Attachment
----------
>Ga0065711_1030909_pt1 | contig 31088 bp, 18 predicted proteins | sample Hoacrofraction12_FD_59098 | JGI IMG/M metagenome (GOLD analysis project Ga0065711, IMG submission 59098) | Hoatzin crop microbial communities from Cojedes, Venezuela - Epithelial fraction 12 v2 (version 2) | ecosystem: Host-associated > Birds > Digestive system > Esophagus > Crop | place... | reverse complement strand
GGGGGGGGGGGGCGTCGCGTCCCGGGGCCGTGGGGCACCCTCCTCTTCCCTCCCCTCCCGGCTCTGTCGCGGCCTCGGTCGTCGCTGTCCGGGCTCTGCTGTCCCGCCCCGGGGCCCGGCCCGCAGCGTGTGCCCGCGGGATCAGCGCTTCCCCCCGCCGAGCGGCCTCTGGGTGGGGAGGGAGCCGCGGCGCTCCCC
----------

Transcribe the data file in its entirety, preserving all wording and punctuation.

>Ga0065711_1030909_pt1 | contig 31088 bp, 18 predicted proteins | sample Hoacrofraction12_FD_59098 | JGI IMG/M metagenome (GOLD analysis project Ga0065711, IMG submission 59098) | Hoatzin crop microbial communities from Cojedes, Venezuela - Epithelial fraction 12 v2 (version 2) | ecosystem: Host-associated > Birds > Digestive system > Esophagus > Crop | place... | reverse complement strand
GGGGGGGGGGGGCGTCGCGTCCCGGGGCCGTGGGGCACCCTCCTCTTCCCTCCCCTCCCGGCTCTGTCGCGGCCTCGGTCGTCGCTGTCCGGGCTCTGCTGTCCCGCCCCGGGGCCCGGCCCGCAGCGTGTGCCCGCGGGATCAGCGCTTCCCCCCGCCGAGCGGCCTCTGGGTGGGGAGGGAGCCGCGGCGCTCCCC